Add in the first round pick given up to acquire Wallace, which has a strong chance to land in the lottery in a very talented draft class, and the team just might be entering desperation mode.
Dorell Wright, Golden State Warriors
In 2011, Dorell Wright was in the discussion to take home the league’s Most Improved Player award under the tutelage of head coach Keith Smart.
But one man’s treasure is another man’s trinket.
For most of this season Wright has struggled getting into a consistent groove in new coach Mark Jackson’s system.
Wright’s minutes are down, field goal percentage has also decreased while teetering on the brink of falling below 40 percent and his scoring has plummeted over six points compared to last season. (16.4 to 10.1).
Don’t expect a return to 2011 levels for Wright anytime soon. In fact, think the opposite.
The Warriors acquired veteran small forward Richard Jefferson from the San Antonio Spurs at the deadline and this puts Wright’s future role on the team in question.
Since Jefferson is owed more than $21 million over the next two seasons it’s extremely hard to envision the Warriors acquiring him via trade to ride the behind the struggling Wright.
In essence, Wright could find himself going from a rags-to-riches story and back to the end of the bench in very short order.
Portland Trail Blazers
Goodbye Marcus Camby, Gerald Wallace, Greg Oden and coach Nate McMillan.
Hello Hasheem Thabeet, Jonny Flynn, Mehmet Okur and Shawne Williams.
The Blazers were thought by many to be contenders in the Western Conference but decided to blow up the roster and begin a challenging rebuilding project.
The failure to flip guards Raymond Felton and Jamal Crawford at the deadline for assets to aid in the rebuilding project is a huge blow especially since both players can leave at season’s end netting Portland zero for the investment.
The Blazers’ moves were understandable given the desire to want to start over, but going from a playoff contender to a lottery squad in a matter of days is too tough to classify as a winning formula in the short term.
The only saving grace for the team is the potential lottery pick landed in the Wallace trade with New Jersey.
The Nuggets are in the midst of another postseason push, so naturally trading away an established force in the post (Nene) for a player with a reputation of being immature (JaVale McGee), who has never consistently won at the pro level, will raise some eyebrows.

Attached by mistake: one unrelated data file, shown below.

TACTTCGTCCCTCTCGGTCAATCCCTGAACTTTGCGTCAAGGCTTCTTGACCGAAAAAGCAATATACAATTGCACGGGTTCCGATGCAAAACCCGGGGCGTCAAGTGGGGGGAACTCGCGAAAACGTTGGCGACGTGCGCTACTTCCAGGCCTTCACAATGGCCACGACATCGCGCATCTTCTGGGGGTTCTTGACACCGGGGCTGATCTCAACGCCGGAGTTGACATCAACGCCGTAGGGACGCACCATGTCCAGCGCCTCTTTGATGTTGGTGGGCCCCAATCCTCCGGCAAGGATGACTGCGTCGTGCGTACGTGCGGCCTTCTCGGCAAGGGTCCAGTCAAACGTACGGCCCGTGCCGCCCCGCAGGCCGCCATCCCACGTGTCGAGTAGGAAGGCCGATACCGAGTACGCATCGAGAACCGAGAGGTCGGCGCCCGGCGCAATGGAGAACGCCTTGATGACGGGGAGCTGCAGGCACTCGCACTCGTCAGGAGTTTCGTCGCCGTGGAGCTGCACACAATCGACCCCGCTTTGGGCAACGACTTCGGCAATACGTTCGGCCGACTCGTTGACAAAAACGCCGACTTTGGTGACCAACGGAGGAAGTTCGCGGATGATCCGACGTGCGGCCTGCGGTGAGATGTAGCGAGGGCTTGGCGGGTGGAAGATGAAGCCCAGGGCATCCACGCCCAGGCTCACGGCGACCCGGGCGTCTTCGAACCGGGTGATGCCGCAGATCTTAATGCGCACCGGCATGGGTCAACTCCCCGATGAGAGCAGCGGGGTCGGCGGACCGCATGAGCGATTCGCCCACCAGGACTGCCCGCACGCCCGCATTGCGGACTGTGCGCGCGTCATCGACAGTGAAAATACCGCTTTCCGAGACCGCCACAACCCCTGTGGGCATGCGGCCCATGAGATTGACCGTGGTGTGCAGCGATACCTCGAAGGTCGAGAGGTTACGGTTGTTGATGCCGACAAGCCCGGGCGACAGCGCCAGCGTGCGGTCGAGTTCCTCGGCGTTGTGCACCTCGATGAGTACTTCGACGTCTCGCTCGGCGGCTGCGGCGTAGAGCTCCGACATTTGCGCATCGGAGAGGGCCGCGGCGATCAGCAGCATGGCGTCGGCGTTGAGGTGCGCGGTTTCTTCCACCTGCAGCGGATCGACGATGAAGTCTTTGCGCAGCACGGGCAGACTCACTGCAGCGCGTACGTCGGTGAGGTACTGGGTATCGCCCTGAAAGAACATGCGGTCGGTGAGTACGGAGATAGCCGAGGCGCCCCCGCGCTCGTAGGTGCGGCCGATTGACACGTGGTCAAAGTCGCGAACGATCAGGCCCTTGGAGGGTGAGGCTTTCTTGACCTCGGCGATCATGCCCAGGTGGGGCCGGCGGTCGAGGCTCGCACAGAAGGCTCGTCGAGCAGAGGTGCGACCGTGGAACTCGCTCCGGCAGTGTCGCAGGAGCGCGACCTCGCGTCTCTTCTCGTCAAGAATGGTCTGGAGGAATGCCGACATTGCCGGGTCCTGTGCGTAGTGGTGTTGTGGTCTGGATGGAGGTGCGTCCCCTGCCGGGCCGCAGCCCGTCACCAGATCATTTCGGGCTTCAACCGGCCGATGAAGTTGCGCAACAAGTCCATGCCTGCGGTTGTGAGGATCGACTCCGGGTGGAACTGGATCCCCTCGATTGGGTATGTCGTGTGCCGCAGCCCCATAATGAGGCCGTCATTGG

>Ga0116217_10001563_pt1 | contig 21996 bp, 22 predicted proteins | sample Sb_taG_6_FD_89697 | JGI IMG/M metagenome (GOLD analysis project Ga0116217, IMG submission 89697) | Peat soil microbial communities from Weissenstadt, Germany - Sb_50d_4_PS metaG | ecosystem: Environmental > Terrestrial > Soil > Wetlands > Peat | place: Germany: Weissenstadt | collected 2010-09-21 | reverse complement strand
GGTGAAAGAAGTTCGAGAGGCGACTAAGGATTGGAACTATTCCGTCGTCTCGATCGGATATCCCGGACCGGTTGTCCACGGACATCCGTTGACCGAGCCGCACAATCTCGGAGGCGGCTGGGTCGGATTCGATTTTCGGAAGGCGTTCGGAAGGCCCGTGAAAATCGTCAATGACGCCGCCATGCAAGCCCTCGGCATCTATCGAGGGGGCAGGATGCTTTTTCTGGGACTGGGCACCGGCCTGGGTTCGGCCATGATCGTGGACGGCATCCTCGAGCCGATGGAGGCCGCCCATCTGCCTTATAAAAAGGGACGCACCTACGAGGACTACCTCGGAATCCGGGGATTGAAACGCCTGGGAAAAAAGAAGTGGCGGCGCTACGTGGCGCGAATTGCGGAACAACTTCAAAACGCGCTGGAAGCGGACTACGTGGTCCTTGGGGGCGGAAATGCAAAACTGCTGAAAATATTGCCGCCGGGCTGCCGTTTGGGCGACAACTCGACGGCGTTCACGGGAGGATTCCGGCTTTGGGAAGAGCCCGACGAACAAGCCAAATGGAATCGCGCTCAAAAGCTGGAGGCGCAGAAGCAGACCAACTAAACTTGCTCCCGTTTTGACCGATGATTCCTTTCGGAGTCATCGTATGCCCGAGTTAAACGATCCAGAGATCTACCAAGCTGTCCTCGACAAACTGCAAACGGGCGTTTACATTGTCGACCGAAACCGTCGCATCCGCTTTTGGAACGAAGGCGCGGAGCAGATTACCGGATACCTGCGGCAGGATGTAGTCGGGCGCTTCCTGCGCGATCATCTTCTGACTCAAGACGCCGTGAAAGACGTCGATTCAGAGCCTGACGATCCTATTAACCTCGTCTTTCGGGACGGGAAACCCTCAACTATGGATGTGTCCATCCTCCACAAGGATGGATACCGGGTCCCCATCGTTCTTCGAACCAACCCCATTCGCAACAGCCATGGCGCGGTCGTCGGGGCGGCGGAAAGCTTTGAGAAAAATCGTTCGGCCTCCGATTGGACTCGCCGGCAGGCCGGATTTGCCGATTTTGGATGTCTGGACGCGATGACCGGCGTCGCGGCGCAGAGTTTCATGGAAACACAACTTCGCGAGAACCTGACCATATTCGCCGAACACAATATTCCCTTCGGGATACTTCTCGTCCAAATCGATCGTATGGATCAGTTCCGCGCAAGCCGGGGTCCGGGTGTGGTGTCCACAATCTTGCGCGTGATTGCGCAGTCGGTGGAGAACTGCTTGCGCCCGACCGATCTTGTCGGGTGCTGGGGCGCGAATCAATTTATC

But the Nuggets believe wholeheartedly that Nene had reached his ceiling as a player and the thought around Denver is head coach George Karl believes he can channel McGee’s talent and eventually develop him into an All-Star caliber performer.
Time will tell if Karl can work his mojo with McGee, but for now until we get some games under the belt to analyze it appears Denver took a huge gamble by banking on an unproven youngster in a winning environment.
As we head down the stretch, the talk around Minnesota has turned toward the playoffs for the first time since the 2004 season – from ownership, to the players all the way to the fans.
Unfortunately, losing talented rookie point guard Ricky Rubio for the remainder of the season has put a cloud on the team’s chances.
Sources close to the situation believed the T’Wolves would be active participants in the guard market during the trade deadline festivities in order to shore up their depth and help give their young guys a taste of the playoffs.
But Minnesota remained astonishingly quiet.
The team was linked to Portland, who was in the midst of a roster clearance sale of their own, for shooting guard Jamal Crawford but ultimately didn’t pull the trigger.
The team also failed to move talented forward Michael Beasley, who generated plenty of interest around the league, for future assets.
The T’Wolves currently sit two games behind Denver and Houston for the last playoff spot in the competitive Western Conference.
But it’s important to note that both teams ahead of them in the standings made moves at the deadline to help them down the stretch.
Minnesota’s decision to stand pat may cost them when the final buzzer of the regular season sounds.